As the summer sun beats down upon the planet mercilessly, people scour the Internet and travel sites for getaways – preferably where the sun’s rays do not shine as intensely. From hill stations and resorts to mountain ranges and offbeat islands; a wide spectrum of destinations are receiving increased footfall from tourists and settlers from all over. Like them, if you are also seeking an escape, consider adding the majestic Nilgiri Hills to your bucket list.
Sprawling across undulating mountains of Southern India, the Nilgiri Hills is considered the epitome of nature’s sheer beauty and diversity. The region forms part of the formidable Western Ghats, which cover 6 Indian states through a colossal 1,600 kilometres mountain range. Nilgiris, translated to English means ‘Blue Mountains’, credited to two unique characteristics of the range; the azure haze that envelopes the mountains, offering enchanting views, and the beautiful blue Kurinji flowers that paint the hills a special shade of blue each time they bloom.
But the breathtaking views are simply the cherry on top of the cake. The Nilgiris has a little something for everyone.
One not only absorbs the vivid scenic splendour of the Nilgiris, but also has the opportunity to experience plantation life from the many tea estates, interact with the indigenous tribal communities and marvel at their practices, customs and handicrafts, embark on challenging yet highly rewarding treks and hikes, ignite an adrenaline rush from a variety of adventure activities, marvel at the myriad flora and fauna, and of course, rejuvenate the soul amidst the serenity of these hills.
Although the Nilgiri Hills are a highly sought-after destination today, its popularity spans back several centuries – as a cool escape during summers, a home to many indigenous communities, and more.
A Brief History
One of the earliest mentions of the expansive range dates back to the 11th and 12th centuries – in a Tamil epic known as Silapathikaram. The mountain range, which spans across the states of Karnataka, Kerala and Tamil Nadu was ruled by various prominent kingdoms and rulers, including the Cholas, the Pandiyas, the Cheras and the Hoysalas.
Throughout history, the Nilgiris were home to an array of indigenous tribes; the Todas, Kotas, Badagas, Irulas and Kurumbas. Culturally and genetically diverse, all the indigenous tribes not only nurtured generations within the Hills but also cultivated a deep bond with their surroundings, harmonizing with the flora and fauna and practicing sustainable living.
The Nilgiris were also a part of the illustrious Vijayanagar Kingdom from 1336 to 1565, after which it came under the control of Hyder Ali and Tipu Sultan from 1760 to 1799. It was during 1799, that the range was ceded to the East India Company thanks to the Treaty of Srirangapattanam. But it took nearly 19 years for the British to fully acquaint themselves with the mountainous region and its many treasures.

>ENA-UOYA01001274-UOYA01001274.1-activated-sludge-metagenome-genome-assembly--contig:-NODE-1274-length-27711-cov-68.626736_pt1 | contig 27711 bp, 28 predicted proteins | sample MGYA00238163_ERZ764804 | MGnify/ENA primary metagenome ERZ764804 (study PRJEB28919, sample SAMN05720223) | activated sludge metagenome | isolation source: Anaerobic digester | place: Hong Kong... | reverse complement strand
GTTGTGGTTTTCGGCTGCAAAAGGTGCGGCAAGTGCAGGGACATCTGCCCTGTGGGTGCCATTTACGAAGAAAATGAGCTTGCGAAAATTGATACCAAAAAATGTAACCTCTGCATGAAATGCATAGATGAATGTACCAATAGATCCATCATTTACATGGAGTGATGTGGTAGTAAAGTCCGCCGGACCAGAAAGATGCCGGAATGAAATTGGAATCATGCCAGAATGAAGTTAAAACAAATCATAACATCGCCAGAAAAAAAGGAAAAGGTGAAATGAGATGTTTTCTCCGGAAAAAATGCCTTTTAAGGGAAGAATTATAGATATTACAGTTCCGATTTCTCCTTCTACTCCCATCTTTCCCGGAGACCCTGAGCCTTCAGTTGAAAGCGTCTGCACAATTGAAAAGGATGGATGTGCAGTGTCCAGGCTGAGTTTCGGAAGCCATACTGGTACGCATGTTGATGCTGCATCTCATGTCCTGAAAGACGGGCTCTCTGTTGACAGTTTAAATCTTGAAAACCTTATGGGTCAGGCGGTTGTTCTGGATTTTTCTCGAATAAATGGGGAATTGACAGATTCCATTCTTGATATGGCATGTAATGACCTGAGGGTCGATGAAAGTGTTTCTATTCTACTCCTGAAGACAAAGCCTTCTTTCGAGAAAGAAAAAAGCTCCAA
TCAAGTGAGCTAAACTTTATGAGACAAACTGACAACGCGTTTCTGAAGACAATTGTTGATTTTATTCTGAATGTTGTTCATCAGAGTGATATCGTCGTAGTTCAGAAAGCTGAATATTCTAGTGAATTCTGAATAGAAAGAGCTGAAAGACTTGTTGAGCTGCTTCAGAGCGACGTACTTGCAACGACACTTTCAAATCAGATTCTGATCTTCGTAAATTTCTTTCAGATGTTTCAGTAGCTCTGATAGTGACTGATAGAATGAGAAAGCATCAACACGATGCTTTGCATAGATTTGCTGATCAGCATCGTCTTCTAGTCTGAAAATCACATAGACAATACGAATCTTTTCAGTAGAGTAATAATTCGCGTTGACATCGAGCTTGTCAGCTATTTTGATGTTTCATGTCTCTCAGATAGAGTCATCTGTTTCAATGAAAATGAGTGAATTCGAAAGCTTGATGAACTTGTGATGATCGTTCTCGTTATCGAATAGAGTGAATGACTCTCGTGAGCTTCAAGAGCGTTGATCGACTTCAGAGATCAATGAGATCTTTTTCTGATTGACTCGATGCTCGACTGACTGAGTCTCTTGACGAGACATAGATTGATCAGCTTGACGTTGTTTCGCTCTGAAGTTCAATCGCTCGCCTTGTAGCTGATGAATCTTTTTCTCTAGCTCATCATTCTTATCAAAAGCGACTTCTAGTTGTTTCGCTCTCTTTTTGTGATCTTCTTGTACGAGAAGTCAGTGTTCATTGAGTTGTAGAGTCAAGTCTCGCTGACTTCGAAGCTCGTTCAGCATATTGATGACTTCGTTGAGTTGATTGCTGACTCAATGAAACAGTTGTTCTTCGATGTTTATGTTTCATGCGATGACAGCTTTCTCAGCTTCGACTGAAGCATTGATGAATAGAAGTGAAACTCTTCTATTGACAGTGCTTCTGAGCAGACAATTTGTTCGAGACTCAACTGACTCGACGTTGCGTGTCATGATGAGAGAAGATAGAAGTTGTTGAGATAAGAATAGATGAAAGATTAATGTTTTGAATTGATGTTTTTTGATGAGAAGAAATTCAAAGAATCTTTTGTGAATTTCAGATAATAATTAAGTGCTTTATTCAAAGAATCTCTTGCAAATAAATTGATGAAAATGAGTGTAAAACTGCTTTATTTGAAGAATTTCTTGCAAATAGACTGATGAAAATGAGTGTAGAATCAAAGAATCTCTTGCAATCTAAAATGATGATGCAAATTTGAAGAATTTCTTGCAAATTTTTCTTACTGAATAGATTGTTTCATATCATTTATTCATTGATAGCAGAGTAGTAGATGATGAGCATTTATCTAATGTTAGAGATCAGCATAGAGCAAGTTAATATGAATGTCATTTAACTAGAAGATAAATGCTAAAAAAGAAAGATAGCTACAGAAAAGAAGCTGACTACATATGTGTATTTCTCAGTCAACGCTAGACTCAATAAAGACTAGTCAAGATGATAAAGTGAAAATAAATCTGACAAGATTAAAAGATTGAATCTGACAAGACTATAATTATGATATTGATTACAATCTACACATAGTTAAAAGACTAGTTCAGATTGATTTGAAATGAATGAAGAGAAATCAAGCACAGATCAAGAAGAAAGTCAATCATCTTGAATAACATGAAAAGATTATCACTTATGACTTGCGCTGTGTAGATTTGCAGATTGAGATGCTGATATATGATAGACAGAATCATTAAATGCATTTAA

John Sullivan, Collector of Coimbatore and an admirer of nature, was one of the first British officers to settle in the Nilgiris by constructing a bungalow, Stone House – which is now a popular tourist destination. Incidentally, he also founded the town of Ooty (also referred to as Udhagamandalam or Ootacamund), one of the most famous locations in the Nilgiris. After Sullivan, many British officers sought refuge in the Hills during the hot summers. Even today, many towns within the region are reminiscent of colonial architecture and attractions, offering an authentic, historical experience to tourists.
For naturalists, botanists and ecologists, the Nilgiri Biosphere Reserve (NBR) is a biodiversity paradise – one of the 18 biosphere reserves of India and a UNESCO heritage site. Over 3000 square kilometres of the reserve is under the protected area status and is home to wildlife sanctuaries, national parks and tiger reserves. Considerable tracts of forests also fall under the reserved forest category, where surviving indigenous tribes continue to live. The tribes are known for their honey-hunting skills, innovative cultivation practices, traditional medicines and handicrafts.
Along with the tribes, endemic flora and fauna dot various stretches of the NBR, such as the Bengal Tiger, Nilgiri Tahr, King Cobra, Lion-Tailed Macaque and Indian-Pied Hornbills. It is estimated that at least 5,000 varieties of plants are found in the Western Ghats, out of which 1.7 species are endemic, including Cycas circinalis, Strobilanthes kunthiana, and more. The diverse flora and fauna are sustained by several major tributaries and rivers, from the Bhavani and Moyar to Kabini and Chaliyar.
Given that the NBR covers 3 states, one can expect a wide and distinctive range of ecosystems and topographies. While Karnataka hosts predominantly dry deciduous forests, semi-evergreen and scrub jungles, Kerala and Tamil Nadu hosts consist of most deciduous montane forests, along with evergreen and semi-evergreen vegetation. Ultimately, most of peninsular India’s vegetation types can be found in the NBR.